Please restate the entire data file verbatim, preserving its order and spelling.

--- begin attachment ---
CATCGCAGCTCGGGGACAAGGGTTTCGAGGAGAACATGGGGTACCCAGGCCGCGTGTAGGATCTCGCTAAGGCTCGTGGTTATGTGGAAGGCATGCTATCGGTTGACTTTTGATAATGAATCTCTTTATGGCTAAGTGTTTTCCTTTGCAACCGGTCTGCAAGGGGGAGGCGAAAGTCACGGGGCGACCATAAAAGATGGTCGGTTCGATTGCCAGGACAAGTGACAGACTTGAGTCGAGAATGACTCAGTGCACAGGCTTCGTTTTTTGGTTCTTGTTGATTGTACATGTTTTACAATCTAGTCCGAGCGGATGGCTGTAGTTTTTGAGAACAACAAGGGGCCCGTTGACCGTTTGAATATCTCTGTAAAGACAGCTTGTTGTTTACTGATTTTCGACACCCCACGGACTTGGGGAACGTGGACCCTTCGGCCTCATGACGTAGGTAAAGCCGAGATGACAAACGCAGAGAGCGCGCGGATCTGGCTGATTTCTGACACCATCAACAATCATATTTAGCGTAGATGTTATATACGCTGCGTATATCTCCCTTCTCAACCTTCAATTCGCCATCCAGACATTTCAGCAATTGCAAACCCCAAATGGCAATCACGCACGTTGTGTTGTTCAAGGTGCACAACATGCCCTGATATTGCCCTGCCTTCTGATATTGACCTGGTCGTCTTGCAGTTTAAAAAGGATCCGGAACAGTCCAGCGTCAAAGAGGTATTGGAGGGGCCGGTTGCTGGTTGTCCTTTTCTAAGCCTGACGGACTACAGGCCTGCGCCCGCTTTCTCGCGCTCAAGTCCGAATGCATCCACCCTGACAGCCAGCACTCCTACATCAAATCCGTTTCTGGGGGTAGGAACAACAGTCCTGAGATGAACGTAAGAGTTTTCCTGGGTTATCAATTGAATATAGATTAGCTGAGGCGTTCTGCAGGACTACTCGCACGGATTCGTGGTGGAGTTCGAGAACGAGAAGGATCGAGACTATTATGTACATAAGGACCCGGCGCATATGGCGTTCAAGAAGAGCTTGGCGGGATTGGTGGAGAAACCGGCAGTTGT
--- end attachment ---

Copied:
CATCGCAGCTCGGGGACAAGGGTTTCGAGGAGAACATGGGGTACCCAGGCCGCGTGTAGGATCTCGCTAAGGCTCGTGGTTATGTGGAAGGCATGCTATCGGTTGACTTTTGATAATGAATCTCTTTATGGCTAAGTGTTTTCCTTTGCAACCGGTCTGCAAGGGGGAGGCGAAAGTCACGGGGCGACCATAAAAGATGGTCGGTTCGATTGCCAGGACAAGTGACAGACTTGAGTCGAGAATGACTCAGTGCACAGGCTTCGTTTTTTGGTTCTTGTTGATTGTACATGTTTTACAATCTAGTCCGAGCGGATGGCTGTAGTTTTTGAGAACAACAAGGGGCCCGTTGACCGTTTGAATATCTCTGTAAAGACAGCTTGTTGTTTACTGATTTTCGACACCCCACGGACTTGGGGAACGTGGACCCTTCGGCCTCATGACGTAGGTAAAGCCGAGATGACAAACGCAGAGAGCGCGCGGATCTGGCTGATTTCTGACACCATCAACAATCATATTTAGCGTAGATGTTATATACGCTGCGTATATCTCCCTTCTCAACCTTCAATTCGCCATCCAGACATTTCAGCAATTGCAAACCCCAAATGGCAATCACGCACGTTGTGTTGTTCAAGGTGCACAACATGCCCTGATATTGCCCTGCCTTCTGATATTGACCTGGTCGTCTTGCAGTTTAAAAAGGATCCGGAACAGTCCAGCGTCAAAGAGGTATTGGAGGGGCCGGTTGCTGGTTGTCCTTTTCTAAGCCTGACGGACTACAGGCCTGCGCCCGCTTTCTCGCGCTCAAGTCCGAATGCATCCACCCTGACAGCCAGCACTCCTACATCAAATCCGTTTCTGGGGGTAGGAACAACAGTCCTGAGATGAACGTAAGAGTTTTCCTGGGTTATCAATTGAATATAGATTAGCTGAGGCGTTCTGCAGGACTACTCGCACGGATTCGTGGTGGAGTTCGAGAACGAGAAGGATCGAGACTATTATGTACATAAGGACCCGGCGCATATGGCGTTCAAGAAGAGCTTGGCGGGATTGGTGGAGAAACCGGCAGTTGT